Other Nazi Party members include (standing, left to right) Adolf Mahr, Otto Bene (head of the Nazi Party in London) and Oswald Mueller-Dubrow (a director of Siemans engineering company).
Dr Adolf Mahr ...
Dr Adolf Mahr on his appointment as director of the National Museum, Dublin, 1934. (National Museum of Ireland)
Brase's successor was another Irish state employee, Dr Adolf Mahr, an Austrian archaeologist who had arrived in Dublin in 1927 to join the staff of the National Museum in Kildare Street (he was promoted to the top post of museum director in 1934 by Éamon de Valera's cabinet).
scoured the country buying artefacts for the museum but, like other party members, he
had a hidden agenda.
After taking over as party leader in Ireland, Mahr set about building up the NSDAP's membership and was quite successful; at least 23 Germans were recruited to the party during Mahr's
1934-9 term (roughly a quarter of all adult German males in the 26 counties).
Mahr's efforts on behalf of the Nazi Party were not restricted to German citizens.
According to Irish military intelligence files, he
'made many efforts to convert Irish graduates and other persons with whom he
had associations, to Nazi doctrines and beliefs'.
was no 'Mr Nice Guy', and his
recruitment methods have been described by Lt.
Col. John P. Duggan
(retd), a leading expert on Irish-German relations in the 1933-45 period, as 'bully boy tactics'.
Those targeted by Mahr
appear to have been given the choice of joining the party or being packed off to the Fatherland in disgrace.
Visiting Germans had to report first to Mahr
or face a reprimand.
Using his virtually unlimited powers within the small German colony, Mahr
was able to get two diplomats (Georg von Dehn-Schmidt, in 1934, and Erich Schroetter, in 1937) sent home to Berlin for not toeing the party line.
From 1934 to 1939 Mahr
was, de facto, Germany's top diplomatic representative in pre-war Ireland.
Dr Mahr even represented the Irish branch of the Nazi Party at the May 1937 coronation of George VI in London, where he was joined by Ribbentrop, then Hitler's ambassador to the Court of St James.
It was no coincidence, therefore, that Mahr
secured a post as head of the Irish desk at the wartime foreign office in Berlin when Ribbentrop was foreign minister.
also directed radio propaganda broadcasts to Ireland from 1941 to 1945.
In the later stages of the war, his
radio responsibilities were extended to include large parts of the English-speaking world.
A major biography of Adolf Mahr by journalist Gerry Mullins (due to be published in 2007) will cast the Austrian in a more sinister light than hitherto seen, linking him to the Nazis' core anti-Semitic plans, particularly in the propaganda sphere.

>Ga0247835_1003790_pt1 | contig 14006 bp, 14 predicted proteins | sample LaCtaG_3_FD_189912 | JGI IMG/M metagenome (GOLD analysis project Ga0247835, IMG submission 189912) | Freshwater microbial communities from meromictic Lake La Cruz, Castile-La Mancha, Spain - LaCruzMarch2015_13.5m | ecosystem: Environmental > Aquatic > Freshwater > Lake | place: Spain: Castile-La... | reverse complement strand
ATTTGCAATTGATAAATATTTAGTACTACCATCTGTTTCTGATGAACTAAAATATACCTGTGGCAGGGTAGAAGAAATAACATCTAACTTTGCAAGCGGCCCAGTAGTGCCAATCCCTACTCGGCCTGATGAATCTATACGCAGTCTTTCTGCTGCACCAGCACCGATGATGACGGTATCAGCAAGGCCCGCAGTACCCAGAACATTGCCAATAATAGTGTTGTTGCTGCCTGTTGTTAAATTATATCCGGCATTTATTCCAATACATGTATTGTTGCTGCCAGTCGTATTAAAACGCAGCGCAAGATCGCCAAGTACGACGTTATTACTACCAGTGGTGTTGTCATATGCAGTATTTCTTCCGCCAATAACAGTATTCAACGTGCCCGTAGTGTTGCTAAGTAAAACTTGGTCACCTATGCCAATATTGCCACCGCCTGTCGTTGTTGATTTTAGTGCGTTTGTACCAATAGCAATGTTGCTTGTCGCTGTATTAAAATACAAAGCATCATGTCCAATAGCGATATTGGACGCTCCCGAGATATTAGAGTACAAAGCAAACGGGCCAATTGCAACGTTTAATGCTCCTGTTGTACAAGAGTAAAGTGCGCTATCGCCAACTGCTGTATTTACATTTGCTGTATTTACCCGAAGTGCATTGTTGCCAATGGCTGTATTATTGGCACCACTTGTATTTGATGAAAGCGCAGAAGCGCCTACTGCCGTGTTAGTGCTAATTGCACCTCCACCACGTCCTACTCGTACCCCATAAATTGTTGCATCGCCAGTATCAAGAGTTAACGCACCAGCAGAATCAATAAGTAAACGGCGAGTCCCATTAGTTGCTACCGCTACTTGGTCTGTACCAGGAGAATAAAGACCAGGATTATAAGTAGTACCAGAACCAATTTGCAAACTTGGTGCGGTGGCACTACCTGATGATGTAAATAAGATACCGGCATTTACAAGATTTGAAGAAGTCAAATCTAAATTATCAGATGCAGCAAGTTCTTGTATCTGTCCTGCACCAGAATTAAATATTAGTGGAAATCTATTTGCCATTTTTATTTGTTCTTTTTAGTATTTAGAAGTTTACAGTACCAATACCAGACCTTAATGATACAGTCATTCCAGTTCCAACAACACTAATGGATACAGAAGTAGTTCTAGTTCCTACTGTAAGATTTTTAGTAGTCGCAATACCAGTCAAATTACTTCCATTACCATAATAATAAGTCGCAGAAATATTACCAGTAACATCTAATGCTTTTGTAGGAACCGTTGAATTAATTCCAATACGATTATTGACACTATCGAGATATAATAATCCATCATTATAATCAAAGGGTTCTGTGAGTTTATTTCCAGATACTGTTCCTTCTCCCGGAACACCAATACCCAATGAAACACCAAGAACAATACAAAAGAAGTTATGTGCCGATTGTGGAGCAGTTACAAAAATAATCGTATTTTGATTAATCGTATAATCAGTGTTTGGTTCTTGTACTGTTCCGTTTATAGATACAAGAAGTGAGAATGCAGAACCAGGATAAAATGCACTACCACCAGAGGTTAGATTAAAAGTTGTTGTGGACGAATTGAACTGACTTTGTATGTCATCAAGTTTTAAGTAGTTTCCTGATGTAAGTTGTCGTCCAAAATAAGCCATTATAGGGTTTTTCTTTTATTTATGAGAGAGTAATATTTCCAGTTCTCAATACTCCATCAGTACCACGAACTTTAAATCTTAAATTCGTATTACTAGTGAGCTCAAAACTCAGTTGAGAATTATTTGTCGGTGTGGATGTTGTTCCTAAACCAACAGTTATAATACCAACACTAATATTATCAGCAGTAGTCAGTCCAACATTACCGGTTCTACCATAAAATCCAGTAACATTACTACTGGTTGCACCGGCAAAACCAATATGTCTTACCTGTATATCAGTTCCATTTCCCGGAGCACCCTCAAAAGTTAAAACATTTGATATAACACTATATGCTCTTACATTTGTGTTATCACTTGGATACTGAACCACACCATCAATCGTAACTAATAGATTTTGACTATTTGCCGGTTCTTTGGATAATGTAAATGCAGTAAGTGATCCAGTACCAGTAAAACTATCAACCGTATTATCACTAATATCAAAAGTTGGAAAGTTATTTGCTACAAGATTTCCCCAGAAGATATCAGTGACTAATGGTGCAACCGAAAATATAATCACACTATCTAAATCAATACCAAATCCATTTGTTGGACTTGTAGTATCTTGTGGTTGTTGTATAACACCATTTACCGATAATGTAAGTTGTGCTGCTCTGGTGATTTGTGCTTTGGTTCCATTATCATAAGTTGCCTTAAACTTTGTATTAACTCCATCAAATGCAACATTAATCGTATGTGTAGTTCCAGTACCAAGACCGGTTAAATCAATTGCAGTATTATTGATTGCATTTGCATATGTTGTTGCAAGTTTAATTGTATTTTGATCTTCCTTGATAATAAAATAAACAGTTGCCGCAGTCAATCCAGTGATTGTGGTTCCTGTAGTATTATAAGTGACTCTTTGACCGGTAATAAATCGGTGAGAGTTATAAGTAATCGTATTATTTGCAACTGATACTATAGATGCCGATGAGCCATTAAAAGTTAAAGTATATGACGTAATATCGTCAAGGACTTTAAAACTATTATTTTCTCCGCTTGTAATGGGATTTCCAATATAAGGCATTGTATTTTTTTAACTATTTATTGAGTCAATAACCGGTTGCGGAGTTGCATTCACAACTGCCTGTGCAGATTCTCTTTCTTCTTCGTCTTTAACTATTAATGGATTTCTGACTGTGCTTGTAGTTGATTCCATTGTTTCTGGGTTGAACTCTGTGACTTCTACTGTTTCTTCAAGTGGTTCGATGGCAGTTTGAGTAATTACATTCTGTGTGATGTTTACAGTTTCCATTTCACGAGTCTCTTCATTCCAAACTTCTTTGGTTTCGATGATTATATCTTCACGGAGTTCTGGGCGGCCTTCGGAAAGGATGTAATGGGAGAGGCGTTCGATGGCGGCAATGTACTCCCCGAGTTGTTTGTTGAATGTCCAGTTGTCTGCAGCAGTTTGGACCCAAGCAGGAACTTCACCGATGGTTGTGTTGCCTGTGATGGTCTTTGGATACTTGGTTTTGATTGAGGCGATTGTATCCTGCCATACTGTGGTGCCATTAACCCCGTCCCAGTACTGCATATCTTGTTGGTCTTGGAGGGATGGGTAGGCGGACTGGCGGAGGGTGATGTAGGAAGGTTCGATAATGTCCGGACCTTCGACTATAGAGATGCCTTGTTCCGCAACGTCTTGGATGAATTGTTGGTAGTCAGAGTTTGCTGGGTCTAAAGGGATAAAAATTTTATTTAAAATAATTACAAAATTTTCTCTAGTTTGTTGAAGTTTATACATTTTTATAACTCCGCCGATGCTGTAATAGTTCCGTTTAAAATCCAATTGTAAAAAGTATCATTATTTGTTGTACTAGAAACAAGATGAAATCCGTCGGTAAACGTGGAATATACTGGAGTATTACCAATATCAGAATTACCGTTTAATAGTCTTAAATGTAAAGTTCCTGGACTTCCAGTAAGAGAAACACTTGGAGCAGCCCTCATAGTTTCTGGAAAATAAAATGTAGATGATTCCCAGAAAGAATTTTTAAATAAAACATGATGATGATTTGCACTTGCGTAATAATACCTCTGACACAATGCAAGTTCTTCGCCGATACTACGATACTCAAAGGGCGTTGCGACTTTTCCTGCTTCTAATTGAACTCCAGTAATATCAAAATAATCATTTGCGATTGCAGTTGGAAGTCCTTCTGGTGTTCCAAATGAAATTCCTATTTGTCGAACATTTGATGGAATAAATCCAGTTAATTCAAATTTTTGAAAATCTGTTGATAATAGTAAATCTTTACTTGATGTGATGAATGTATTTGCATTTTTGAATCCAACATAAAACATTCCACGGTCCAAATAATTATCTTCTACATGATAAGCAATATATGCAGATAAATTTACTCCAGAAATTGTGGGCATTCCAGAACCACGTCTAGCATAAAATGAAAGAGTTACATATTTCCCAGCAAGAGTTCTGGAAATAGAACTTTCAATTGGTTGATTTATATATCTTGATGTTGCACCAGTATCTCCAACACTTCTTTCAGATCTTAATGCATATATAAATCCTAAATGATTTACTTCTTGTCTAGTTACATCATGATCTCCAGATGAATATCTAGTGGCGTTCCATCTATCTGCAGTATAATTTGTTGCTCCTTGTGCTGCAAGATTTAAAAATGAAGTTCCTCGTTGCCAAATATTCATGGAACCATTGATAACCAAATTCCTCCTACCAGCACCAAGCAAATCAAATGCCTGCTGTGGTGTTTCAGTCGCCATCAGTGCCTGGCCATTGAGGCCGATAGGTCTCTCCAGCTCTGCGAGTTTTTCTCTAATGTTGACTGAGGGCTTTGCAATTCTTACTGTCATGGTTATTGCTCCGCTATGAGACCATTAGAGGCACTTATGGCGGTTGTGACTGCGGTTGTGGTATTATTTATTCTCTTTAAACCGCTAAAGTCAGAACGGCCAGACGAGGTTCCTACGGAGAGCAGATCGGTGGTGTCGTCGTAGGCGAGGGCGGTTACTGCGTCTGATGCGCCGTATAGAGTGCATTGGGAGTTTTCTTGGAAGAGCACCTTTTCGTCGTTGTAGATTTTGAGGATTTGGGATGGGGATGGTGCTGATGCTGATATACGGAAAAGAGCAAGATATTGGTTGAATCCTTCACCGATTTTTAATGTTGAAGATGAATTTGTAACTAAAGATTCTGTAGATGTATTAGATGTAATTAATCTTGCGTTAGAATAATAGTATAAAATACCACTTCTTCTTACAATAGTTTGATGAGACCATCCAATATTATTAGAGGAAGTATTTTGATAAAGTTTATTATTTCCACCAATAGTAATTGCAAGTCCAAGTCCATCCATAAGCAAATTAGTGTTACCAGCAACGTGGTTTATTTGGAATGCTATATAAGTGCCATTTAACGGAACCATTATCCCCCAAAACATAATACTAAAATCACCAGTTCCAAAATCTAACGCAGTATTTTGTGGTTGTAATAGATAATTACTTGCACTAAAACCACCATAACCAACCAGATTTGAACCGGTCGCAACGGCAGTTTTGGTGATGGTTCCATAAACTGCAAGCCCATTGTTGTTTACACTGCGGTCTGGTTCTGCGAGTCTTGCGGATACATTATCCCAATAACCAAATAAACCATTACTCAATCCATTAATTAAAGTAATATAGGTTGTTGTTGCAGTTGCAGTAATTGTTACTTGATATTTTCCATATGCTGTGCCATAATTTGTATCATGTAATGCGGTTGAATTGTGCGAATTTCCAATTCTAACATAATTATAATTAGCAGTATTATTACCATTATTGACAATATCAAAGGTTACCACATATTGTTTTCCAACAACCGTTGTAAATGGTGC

One of the museum director's colleagues, a Scottish archaeologist, Dr Howard Kilbride-Jones, recalled that in June 1938, when Mahr needed additional funding to complete an archaeo-logical dig in Drimnagh, they called to the taoiseach's office and left with de Valera's personal cheque for £400 (about ?25,000 in today's values).
Annual Nazi Party rally in Nuremburg, 6 September 1938-Mahr left Dublin in July 1939 with the intention of attending the 1939 one, cancelled owing to the outbreak of war. (TimePix/Hugo Jaeger)
Nazi Party members like Adolf Mahr
found themselves in an awkward position as state employees in the 1930s because, essentially, they could not serve two masters without a conflict of interest arising.
Adolf Mahr was assisted in his Nazi Party duties by a Dublin-based Siemens director, Oswald Mueller-Dubrow, who operated as Mahr's deputy in the Nazi Party's ausland (foreign) organisation, which kept an eye on Germans living abroad, enforced discipline among party members and produced regular reports for Berlin.
According to Irish military intelligence records, Adolf Mahr
and Otto Reinhard were both employed during the war in 'one of the German intelligence sections which dealt with matters concerning a landing in Ireland'.
In July 1939 Mahr
had received a letter from an SS war maps office in Prague thanking him for his
But, in the 1930s, were de Valera and his
ministers aware that Nazi Party members were on the state payroll?
had left Dublin two months earlier, officially for his
annual holidays in Austria in July and to attend the sixth international congress of archaeology in Berlin in August.
Unofficially, however, he
had planned to attend the Nazi Party's annual rally at Nuremburg in September (cancelled on the outbreak of war).
In addition, since early 1939 he
had been feeling the pressure from top Irish officials over his
Nazi Party role, and had been shadowed both by the Garda
special branch and the army's military intelligence arm, G2
'I suggested to him, as I have frequently done to his minister [Hempel] and his minister's predecessor [Schroetter] that the existence of a Nazi organisation in Dublin . . . having as its chief member and organiser an employee of our state [Mahr] was not calculated to improve relations between our two governments.'
Dr Eduard Hempel, Dr Vogelsang and Dr Adolf Mahr at the German legation's garden party in Dublin, 1938....
Dr Eduard Hempel, Dr Vogelsang and Dr Adolf Mahr at the German legation's garden party in Dublin, 1938.
release from a British army internment camp in Germany in April 1946, Adolf Mahr
sought reinstatement as director of the National Museum
(technically he was on leave of absence from his job in Dublin).
was pensioned off against his
wishes and never set foot on Irish soil again.